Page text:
hello all,

The Science Education Resource Center (SERC) has an online, searchable  
collection of more than 2000 teaching activities for geoscience:

Of these, more than 1000 are in the "Cutting Edge" collection, which  
is organized by topic (climate change, data/simulations/models, field  
experiences, intro courses, sedimentary geology, etc.):

and more than 600 are in the "Starting Point" collection, which is  
subdivided by teaching method (including field labs, teaching with  
data, etc.):

 From any of the search pages listed above, you can narrow your search  
by specific geoscience topics or other key words (for example, "Google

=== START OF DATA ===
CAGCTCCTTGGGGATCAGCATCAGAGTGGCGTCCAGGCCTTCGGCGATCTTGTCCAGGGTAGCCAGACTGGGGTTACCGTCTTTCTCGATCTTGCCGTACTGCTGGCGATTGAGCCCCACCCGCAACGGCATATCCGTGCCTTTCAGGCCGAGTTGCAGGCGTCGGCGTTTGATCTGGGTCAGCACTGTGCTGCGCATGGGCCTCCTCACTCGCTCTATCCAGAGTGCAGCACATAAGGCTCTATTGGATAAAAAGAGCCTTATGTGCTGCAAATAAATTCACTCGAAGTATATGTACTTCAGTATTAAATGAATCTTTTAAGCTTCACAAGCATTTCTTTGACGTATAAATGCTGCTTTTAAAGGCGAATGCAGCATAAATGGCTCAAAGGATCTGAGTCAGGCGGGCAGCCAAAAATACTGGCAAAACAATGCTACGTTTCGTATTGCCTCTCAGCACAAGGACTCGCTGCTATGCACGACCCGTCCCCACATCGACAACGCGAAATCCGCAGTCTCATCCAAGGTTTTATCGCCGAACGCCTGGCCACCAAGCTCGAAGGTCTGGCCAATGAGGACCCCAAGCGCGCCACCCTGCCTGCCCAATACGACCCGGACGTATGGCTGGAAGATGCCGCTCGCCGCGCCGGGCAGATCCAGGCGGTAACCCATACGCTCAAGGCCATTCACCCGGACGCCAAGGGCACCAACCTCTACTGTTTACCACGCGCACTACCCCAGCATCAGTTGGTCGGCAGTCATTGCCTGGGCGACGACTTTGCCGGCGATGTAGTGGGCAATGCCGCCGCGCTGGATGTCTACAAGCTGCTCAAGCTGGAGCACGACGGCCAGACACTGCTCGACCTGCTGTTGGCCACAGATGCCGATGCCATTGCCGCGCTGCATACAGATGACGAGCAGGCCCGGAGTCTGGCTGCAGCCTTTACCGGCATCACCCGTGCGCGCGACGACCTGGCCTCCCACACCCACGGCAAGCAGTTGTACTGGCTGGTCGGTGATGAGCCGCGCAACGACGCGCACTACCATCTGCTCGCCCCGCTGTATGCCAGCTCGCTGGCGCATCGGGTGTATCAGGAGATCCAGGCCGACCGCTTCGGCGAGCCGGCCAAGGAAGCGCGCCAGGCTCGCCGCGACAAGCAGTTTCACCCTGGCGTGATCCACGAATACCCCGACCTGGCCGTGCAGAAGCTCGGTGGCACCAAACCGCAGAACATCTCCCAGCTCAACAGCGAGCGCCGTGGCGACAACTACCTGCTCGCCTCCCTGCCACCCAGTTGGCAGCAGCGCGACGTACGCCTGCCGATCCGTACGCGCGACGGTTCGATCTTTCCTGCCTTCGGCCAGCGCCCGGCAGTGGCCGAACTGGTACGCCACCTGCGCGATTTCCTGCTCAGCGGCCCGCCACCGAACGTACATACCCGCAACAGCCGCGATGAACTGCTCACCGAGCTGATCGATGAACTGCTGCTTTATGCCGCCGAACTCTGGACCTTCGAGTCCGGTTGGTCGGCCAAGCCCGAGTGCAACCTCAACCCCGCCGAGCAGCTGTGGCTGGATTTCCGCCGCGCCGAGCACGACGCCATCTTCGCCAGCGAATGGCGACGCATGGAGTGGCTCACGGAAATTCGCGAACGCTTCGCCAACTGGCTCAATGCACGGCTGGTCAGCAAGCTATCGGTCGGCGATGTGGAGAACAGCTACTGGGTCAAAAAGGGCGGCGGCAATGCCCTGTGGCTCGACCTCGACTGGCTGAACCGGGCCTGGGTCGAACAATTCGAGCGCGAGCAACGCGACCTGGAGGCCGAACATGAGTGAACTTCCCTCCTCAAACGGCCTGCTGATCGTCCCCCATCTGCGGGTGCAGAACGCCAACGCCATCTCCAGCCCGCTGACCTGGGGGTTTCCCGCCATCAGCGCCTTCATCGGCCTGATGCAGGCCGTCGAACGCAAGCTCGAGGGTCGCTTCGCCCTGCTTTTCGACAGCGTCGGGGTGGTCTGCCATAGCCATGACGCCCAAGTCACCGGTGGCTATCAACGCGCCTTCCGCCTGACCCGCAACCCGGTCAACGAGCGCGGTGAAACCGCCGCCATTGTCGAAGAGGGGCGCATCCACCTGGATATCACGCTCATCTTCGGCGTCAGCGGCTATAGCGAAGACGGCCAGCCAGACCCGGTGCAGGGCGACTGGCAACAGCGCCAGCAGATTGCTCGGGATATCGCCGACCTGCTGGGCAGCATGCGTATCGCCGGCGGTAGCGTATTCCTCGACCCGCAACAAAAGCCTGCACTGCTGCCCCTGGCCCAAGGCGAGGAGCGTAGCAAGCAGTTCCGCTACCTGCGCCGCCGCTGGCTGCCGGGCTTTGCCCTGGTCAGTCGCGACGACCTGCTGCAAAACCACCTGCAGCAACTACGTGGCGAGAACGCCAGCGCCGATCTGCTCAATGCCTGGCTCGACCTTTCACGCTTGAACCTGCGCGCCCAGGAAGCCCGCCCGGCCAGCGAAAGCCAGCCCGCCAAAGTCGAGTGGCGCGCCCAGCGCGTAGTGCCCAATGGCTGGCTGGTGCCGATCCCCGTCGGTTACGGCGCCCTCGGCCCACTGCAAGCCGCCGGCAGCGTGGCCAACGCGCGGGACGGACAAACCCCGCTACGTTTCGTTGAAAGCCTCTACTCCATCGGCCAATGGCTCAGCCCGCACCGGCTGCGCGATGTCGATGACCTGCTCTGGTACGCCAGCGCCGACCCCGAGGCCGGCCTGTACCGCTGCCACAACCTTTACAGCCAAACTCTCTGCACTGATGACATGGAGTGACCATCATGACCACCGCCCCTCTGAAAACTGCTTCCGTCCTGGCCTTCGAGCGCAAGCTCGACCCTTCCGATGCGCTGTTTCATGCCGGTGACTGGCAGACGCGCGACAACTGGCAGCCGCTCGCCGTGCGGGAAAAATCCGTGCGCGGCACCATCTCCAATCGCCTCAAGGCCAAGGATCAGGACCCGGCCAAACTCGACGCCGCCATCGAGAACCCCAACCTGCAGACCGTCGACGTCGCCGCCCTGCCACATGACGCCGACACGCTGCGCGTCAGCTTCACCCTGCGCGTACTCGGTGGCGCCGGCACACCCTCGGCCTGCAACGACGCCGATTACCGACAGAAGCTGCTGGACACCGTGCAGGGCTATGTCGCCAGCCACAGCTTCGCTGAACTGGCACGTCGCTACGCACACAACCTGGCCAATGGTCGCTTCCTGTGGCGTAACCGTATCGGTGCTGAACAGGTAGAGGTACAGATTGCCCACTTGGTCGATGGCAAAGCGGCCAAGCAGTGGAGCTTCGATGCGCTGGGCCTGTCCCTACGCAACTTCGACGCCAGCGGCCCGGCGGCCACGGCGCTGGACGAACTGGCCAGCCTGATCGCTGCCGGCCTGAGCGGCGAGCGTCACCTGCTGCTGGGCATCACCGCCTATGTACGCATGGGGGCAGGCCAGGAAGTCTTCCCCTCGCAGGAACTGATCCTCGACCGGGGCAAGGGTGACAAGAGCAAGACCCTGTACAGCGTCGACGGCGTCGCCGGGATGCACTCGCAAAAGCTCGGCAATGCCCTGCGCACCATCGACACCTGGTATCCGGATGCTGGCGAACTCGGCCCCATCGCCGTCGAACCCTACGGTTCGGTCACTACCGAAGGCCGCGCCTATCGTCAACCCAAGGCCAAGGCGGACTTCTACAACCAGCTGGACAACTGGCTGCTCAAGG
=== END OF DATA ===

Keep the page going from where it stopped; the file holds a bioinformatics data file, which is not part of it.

While this is no substitute for an existing lab curriculum, you could  
certainly use it to construct a curriculum that uses a healthy  
combination of different kinds of activities.

all the best,
Carol Ormand

On Apr 27, 2009, at 11:34 AM, Frank Granshaw wrote:

> An individual response and question...
> Like the past two respondents, we use the AGI-NAGT lab manual,  
> though in the past we've used Judson, Bonini, Rhodes, and  
> Rossbacher.  Of the two I prefer the AGI-NAGT manual because it is  
> more clearly written, visual, and is not entirely paper and pencil  
> activities.  That being said, as someone who originally came from  
> physics education, I am constantly looking for lab curriculum that  
> is has a healthy combination of non-office work (e.g. field  
> activity, modeling, and lab work).
> Suggestions anyone?
> Frank G.
> Frank D. Granshaw
> Earth Science Instructor
> Portland Community College
> Sylvania Campus
> Portland, OR
> 503-977-8236